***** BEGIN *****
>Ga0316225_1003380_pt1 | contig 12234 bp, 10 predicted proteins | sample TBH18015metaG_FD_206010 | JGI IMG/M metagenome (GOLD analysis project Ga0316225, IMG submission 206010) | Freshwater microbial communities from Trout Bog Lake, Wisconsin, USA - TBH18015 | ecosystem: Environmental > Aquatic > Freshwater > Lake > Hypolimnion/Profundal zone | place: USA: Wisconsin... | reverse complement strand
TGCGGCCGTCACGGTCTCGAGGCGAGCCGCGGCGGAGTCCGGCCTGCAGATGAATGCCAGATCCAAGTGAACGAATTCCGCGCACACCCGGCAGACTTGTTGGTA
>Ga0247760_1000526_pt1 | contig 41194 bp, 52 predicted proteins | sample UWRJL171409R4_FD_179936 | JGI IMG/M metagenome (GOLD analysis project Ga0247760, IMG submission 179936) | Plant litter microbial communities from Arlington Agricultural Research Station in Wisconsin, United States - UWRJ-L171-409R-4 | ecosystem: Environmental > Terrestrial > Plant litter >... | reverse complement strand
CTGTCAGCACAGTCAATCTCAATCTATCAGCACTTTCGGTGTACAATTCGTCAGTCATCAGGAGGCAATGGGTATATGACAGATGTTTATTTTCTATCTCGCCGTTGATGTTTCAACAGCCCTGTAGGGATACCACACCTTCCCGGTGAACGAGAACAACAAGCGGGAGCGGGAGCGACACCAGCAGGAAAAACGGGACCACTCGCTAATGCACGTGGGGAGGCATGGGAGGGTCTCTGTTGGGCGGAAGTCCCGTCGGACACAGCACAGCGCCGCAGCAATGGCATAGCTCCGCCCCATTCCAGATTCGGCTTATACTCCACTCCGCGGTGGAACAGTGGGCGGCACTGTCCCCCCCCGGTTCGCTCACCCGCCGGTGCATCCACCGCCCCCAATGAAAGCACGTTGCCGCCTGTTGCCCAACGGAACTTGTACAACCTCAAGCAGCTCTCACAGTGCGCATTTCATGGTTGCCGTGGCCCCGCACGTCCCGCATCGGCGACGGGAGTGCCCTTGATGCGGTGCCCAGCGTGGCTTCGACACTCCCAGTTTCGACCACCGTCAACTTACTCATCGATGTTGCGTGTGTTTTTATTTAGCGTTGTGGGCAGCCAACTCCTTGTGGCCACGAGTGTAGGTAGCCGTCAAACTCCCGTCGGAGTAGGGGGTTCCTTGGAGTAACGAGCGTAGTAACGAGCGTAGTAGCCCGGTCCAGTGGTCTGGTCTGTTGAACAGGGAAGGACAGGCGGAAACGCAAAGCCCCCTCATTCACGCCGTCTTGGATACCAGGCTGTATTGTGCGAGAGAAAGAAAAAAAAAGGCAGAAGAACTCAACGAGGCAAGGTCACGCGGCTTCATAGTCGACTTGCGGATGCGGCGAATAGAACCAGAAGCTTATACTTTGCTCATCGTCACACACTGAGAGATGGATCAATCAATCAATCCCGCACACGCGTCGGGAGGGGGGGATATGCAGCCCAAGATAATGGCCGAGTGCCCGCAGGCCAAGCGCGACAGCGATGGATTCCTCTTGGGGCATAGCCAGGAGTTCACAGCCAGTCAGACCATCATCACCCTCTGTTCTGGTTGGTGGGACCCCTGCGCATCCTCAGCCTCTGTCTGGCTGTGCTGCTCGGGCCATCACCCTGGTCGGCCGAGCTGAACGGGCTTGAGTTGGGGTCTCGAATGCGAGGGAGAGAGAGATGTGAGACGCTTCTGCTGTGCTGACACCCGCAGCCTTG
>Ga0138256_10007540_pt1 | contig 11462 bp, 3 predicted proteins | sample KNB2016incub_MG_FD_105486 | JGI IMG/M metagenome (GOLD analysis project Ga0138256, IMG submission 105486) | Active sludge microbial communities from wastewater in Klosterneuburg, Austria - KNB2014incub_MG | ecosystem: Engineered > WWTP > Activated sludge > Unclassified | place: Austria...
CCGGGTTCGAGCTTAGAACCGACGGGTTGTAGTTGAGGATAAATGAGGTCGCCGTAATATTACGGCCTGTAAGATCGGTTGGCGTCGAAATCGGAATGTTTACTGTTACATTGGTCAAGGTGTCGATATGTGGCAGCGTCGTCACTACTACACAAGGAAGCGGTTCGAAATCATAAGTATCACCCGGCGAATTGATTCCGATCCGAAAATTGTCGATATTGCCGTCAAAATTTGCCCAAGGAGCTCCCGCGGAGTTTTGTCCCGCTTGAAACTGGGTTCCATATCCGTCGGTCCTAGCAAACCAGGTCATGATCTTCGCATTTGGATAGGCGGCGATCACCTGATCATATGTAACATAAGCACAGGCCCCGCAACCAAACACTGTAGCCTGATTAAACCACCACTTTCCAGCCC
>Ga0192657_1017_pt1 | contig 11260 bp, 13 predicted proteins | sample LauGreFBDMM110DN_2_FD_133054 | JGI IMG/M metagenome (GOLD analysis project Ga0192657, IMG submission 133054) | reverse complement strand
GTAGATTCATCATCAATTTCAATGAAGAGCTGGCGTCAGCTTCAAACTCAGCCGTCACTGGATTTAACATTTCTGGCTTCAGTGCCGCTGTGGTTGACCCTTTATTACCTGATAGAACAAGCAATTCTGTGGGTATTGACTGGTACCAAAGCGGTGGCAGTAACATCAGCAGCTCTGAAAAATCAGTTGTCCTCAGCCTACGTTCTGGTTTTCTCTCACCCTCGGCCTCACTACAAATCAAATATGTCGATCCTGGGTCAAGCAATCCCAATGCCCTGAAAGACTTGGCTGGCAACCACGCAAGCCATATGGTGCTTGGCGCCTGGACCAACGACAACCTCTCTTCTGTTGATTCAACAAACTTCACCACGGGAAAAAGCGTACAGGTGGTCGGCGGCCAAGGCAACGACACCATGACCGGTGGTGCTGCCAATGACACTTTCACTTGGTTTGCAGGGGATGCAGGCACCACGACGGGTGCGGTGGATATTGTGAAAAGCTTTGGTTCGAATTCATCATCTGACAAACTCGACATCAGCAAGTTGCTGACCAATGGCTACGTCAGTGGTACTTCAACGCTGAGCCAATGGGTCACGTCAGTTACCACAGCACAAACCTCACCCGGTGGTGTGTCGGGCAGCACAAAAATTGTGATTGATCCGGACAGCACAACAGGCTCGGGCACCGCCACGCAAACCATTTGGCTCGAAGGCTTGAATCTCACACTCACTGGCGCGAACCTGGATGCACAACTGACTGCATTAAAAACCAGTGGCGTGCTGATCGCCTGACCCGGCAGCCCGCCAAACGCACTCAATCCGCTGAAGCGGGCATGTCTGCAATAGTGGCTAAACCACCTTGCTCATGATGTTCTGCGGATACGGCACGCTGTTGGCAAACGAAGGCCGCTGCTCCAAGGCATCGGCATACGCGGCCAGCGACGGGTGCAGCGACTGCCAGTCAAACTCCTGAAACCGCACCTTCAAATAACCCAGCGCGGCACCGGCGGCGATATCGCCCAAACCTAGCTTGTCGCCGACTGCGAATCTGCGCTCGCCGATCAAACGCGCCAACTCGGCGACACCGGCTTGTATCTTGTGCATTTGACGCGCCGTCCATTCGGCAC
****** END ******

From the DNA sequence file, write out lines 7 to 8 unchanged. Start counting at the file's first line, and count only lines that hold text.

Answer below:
>Ga0192657_1017_pt1 | contig 11260 bp, 13 predicted proteins | sample LauGreFBDMM110DN_2_FD_133054 | JGI IMG/M metagenome (GOLD analysis project Ga0192657, IMG submission 133054) | reverse complement strand
GTAGATTCATCATCAATTTCAATGAAGAGCTGGCGTCAGCTTCAAACTCAGCCGTCACTGGATTTAACATTTCTGGCTTCAGTGCCGCTGTGGTTGACCCTTTATTACCTGATAGAACAAGCAATTCTGTGGGTATTGACTGGTACCAAAGCGGTGGCAGTAACATCAGCAGCTCTGAAAAATCAGTTGTCCTCAGCCTACGTTCTGGTTTTCTCTCACCCTCGGCCTCACTACAAATCAAATATGTCGATCCTGGGTCAAGCAATCCCAATGCCCTGAAAGACTTGGCTGGCAACCACGCAAGCCATATGGTGCTTGGCGCCTGGACCAACGACAACCTCTCTTCTGTTGATTCAACAAACTTCACCACGGGAAAAAGCGTACAGGTGGTCGGCGGCCAAGGCAACGACACCATGACCGGTGGTGCTGCCAATGACACTTTCACTTGGTTTGCAGGGGATGCAGGCACCACGACGGGTGCGGTGGATATTGTGAAAAGCTTTGGTTCGAATTCATCATCTGACAAACTCGACATCAGCAAGTTGCTGACCAATGGCTACGTCAGTGGTACTTCAACGCTGAGCCAATGGGTCACGTCAGTTACCACAGCACAAACCTCACCCGGTGGTGTGTCGGGCAGCACAAAAATTGTGATTGATCCGGACAGCACAACAGGCTCGGGCACCGCCACGCAAACCATTTGGCTCGAAGGCTTGAATCTCACACTCACTGGCGCGAACCTGGATGCACAACTGACTGCATTAAAAACCAGTGGCGTGCTGATCGCCTGACCCGGCAGCCCGCCAAACGCACTCAATCCGCTGAAGCGGGCATGTCTGCAATAGTGGCTAAACCACCTTGCTCATGATGTTCTGCGGATACGGCACGCTGTTGGCAAACGAAGGCCGCTGCTCCAAGGCATCGGCATACGCGGCCAGCGACGGGTGCAGCGACTGCCAGTCAAACTCCTGAAACCGCACCTTCAAATAACCCAGCGCGGCACCGGCGGCGATATCGCCCAAACCTAGCTTGTCGCCGACTGCGAATCTGCGCTCGCCGATCAAACGCGCCAACTCGGCGACACCGGCTTGTATCTTGTGCATTTGACGCGCCGTCCATTCGGCAC